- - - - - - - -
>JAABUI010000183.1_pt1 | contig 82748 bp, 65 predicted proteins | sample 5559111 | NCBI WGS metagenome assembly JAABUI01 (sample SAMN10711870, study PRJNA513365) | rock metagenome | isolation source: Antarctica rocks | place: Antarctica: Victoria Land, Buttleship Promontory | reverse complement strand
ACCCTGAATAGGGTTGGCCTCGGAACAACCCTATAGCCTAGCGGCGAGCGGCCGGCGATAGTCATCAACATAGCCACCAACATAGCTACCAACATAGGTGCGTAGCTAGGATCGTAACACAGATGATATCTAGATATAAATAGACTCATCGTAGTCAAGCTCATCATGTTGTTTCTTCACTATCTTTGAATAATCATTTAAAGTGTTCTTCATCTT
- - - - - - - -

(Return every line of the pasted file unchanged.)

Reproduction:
>JAABUI010000183.1_pt1 | contig 82748 bp, 65 predicted proteins | sample 5559111 | NCBI WGS metagenome assembly JAABUI01 (sample SAMN10711870, study PRJNA513365) | rock metagenome | isolation source: Antarctica rocks | place: Antarctica: Victoria Land, Buttleship Promontory | reverse complement strand
ACCCTGAATAGGGTTGGCCTCGGAACAACCCTATAGCCTAGCGGCGAGCGGCCGGCGATAGTCATCAACATAGCCACCAACATAGCTACCAACATAGGTGCGTAGCTAGGATCGTAACACAGATGATATCTAGATATAAATAGACTCATCGTAGTCAAGCTCATCATGTTGTTTCTTCACTATCTTTGAATAATCATTTAAAGTGTTCTTCATCTT